Brazil, China, EU press US to step up in Doha negotiations
Brazil, China and the EU pressed the United States Wednesday to show greater engagement in WTO talks on a global free trade deal amid concerns the world's biggest economy is failing in its leading role.
"Many members have taken note that, in the Doha Round negotiations, particularly over the past two years, the US seems to have stepped back from its due leadership role," said Chinese ambassador Sun Zhenyu, during a review of Washington's trade policies at the World Trade Organization.
While the United States is asking developing countries to make more offers to clinch a deal, it has "failed to indicate how it might improve its own offer on issues of concern to developing countries," said Sun, echoing concerns from Brazil.
The European Union also urged the United States to step up on the issue, "including by making a further contribution of its own" in the negotiations and "by being realistic in what it seeks from others."
"The US has been at the forefront of those who have recognised the value of an open, rules-based international trading order," said John Clarke, who heads the EU delegation in Geneva.
"Recently, however, we see some signs that this commitment and willingness to lead by example may be dwindling. This is of great concern," he told the WTO meeting.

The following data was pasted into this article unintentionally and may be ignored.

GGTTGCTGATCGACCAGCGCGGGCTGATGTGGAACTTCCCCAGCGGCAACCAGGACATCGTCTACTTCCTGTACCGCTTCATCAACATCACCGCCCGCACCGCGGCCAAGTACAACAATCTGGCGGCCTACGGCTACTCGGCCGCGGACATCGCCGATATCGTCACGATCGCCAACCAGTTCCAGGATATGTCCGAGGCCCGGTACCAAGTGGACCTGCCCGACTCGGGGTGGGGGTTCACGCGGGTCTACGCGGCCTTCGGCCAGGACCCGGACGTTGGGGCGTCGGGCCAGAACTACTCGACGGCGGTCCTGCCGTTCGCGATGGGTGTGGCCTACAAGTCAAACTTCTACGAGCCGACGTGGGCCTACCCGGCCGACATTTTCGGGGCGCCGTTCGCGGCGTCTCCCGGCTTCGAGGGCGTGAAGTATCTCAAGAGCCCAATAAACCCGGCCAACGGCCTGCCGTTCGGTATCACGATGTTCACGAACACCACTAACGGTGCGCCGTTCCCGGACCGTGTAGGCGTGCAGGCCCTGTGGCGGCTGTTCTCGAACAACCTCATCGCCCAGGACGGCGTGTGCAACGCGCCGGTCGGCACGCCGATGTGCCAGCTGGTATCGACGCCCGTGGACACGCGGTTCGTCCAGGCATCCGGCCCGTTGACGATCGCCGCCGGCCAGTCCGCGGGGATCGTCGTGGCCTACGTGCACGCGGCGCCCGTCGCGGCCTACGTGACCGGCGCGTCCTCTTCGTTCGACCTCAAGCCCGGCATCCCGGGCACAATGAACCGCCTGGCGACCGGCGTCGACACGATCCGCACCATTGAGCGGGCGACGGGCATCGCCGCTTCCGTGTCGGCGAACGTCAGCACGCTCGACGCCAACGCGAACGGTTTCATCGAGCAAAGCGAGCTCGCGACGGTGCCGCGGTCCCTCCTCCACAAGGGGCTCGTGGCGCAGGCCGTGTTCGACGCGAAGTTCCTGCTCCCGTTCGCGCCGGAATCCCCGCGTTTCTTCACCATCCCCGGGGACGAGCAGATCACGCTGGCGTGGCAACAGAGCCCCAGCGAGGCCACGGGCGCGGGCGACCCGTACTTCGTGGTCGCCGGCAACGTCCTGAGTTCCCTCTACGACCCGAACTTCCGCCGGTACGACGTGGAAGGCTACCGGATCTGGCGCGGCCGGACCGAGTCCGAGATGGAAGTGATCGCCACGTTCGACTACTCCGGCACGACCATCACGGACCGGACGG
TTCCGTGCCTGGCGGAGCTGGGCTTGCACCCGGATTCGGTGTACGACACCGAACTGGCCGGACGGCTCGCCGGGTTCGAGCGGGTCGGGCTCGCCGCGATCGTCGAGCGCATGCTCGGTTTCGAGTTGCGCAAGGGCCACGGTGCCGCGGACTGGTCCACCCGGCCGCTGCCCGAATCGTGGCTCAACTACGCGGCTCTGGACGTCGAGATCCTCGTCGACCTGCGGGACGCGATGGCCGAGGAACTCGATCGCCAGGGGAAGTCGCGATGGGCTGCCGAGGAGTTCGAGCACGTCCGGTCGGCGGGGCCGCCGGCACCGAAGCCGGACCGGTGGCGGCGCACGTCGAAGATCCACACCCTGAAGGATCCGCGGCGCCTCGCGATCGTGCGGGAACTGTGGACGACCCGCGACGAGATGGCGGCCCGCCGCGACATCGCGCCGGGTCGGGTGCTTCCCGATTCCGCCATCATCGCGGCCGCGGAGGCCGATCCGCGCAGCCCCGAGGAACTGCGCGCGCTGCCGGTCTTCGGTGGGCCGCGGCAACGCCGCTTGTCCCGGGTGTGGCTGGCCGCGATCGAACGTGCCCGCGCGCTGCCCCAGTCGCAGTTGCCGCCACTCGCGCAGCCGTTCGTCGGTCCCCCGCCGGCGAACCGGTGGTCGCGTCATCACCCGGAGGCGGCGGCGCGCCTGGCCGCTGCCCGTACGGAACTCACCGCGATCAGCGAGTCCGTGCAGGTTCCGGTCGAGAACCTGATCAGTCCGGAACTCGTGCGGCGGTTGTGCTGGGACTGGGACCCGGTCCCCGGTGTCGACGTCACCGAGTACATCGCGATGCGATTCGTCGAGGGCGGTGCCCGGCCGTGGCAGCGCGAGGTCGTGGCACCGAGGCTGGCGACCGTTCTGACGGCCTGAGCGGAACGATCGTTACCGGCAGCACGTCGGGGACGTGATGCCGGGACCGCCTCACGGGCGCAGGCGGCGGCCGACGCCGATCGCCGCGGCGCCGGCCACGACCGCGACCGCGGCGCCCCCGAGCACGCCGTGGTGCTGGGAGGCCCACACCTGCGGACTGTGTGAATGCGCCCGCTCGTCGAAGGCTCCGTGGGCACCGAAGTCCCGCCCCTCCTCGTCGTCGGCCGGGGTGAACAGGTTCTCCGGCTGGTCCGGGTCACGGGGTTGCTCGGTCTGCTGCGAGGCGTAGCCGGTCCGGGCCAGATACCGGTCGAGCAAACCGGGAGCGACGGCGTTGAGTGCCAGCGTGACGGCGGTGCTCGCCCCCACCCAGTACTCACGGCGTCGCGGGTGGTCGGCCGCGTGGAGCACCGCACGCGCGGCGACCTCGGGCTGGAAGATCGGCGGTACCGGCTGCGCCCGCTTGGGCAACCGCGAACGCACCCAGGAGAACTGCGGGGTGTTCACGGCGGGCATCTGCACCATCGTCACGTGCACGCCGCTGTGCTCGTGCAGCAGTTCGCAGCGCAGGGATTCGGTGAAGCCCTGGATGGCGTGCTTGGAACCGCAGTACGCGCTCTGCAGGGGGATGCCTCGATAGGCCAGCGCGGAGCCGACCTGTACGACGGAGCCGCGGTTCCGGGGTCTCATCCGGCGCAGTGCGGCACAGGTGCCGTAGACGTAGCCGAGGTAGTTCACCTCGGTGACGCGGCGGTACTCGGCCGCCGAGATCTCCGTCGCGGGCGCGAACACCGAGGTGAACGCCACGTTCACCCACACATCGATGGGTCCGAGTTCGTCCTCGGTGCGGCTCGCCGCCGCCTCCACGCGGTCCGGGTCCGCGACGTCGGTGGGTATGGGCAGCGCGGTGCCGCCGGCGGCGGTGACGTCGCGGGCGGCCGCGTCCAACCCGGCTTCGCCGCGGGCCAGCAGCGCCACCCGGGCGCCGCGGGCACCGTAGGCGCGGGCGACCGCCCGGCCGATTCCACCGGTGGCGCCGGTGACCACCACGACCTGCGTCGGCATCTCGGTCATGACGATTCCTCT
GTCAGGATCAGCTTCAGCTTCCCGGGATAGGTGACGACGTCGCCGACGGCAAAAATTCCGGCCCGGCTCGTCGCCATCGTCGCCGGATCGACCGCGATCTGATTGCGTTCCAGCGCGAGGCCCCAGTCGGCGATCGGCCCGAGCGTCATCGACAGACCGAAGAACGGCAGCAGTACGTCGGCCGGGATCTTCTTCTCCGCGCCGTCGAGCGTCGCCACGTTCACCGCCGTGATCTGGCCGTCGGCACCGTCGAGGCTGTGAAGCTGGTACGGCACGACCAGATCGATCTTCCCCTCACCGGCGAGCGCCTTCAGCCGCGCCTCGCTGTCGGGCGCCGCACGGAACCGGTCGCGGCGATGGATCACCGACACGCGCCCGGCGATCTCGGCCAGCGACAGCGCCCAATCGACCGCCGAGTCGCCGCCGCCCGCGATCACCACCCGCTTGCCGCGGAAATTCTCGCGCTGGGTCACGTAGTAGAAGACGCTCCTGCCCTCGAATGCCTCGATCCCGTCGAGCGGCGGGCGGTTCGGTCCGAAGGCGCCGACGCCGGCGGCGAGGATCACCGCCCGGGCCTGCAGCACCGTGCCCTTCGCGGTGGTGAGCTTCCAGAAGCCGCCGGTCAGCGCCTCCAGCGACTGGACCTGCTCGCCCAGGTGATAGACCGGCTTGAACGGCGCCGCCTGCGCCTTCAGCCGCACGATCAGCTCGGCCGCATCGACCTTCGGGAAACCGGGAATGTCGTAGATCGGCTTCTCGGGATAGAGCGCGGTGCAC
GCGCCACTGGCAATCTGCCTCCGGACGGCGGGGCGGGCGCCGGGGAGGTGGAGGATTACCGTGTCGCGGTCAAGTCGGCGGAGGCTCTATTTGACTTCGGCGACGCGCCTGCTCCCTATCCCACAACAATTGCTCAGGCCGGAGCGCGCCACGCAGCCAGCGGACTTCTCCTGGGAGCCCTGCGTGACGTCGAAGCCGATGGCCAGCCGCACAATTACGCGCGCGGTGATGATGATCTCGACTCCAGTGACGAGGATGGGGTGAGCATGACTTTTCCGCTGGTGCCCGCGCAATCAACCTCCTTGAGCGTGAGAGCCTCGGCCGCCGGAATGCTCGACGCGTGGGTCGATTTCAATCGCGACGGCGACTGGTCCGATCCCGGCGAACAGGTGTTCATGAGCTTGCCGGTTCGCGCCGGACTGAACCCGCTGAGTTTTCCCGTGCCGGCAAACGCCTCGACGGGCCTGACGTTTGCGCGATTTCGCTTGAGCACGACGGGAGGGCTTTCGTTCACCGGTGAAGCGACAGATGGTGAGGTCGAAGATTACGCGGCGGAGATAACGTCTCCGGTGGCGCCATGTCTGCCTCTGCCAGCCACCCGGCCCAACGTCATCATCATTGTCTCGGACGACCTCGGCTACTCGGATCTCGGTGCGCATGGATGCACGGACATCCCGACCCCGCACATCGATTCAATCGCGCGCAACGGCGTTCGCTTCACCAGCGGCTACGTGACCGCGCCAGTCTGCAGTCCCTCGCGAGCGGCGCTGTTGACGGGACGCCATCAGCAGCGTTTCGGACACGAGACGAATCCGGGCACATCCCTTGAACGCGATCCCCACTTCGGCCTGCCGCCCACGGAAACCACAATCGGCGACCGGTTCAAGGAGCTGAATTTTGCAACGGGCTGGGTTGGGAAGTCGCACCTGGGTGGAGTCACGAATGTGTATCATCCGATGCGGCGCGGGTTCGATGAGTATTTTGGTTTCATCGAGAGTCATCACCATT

Beyond the Doha talks, Washington also came under fire over various trade policies, with China especially critical of its handling of the economy and the dollar.
"We are very much concerned about how the US would take practical and responsible measures to prevent the dollar glut and maintain the stability of the currency," Sun said.
Washington's agriculture policies were another sore point, with the WTO secretariat calling for cuts in farm subsidies, saying that support for the agriculture sector was so "considerable" that it could affect market prices.
In a report on Washington's policies since 2007, the trade body said that while promoting its exports, the United States should also reduce "distorting measures ... including ... support for agriculture."
The WTO noted that support under the multi-billion-dollar 2008 Farm Act is mostly "linked to prices and or production."
Thanks to this support, "producers of cereals, oilseeds, and cotton are effectively insulated from market prices while sugar and dairy have market price support programmes," the WTO said.
"The large size of the agriculture sector means that the absolute amount of support is considerable, varies from one year to another depending on prices, and can affect world prices," it added.
Brazil also hit out against US farm policies.
"Agriculture accounts for only 0.8 percent of US (economic output) and it employs just 1.4 percent of its labour force," noted Roberto Azevedo, Brazil's envoy to the WTO.
"Nevertheless, this sector displays a considerable arsenal of trade-restrictive and distorting measures."
Azevedo pointed out that most of the subsidies are concentrated on crops such as cotton soybeans and rice.
"When prices drop, those subsidies will be in place again precisely at the moment when they will provoke the largest distortions and most damage to producers elsewhere," he charged.
Washington's farm subsidies are a key sticking point holding up long-stalled Doha negotiations for a new global free trade deal.
© 2010 AFP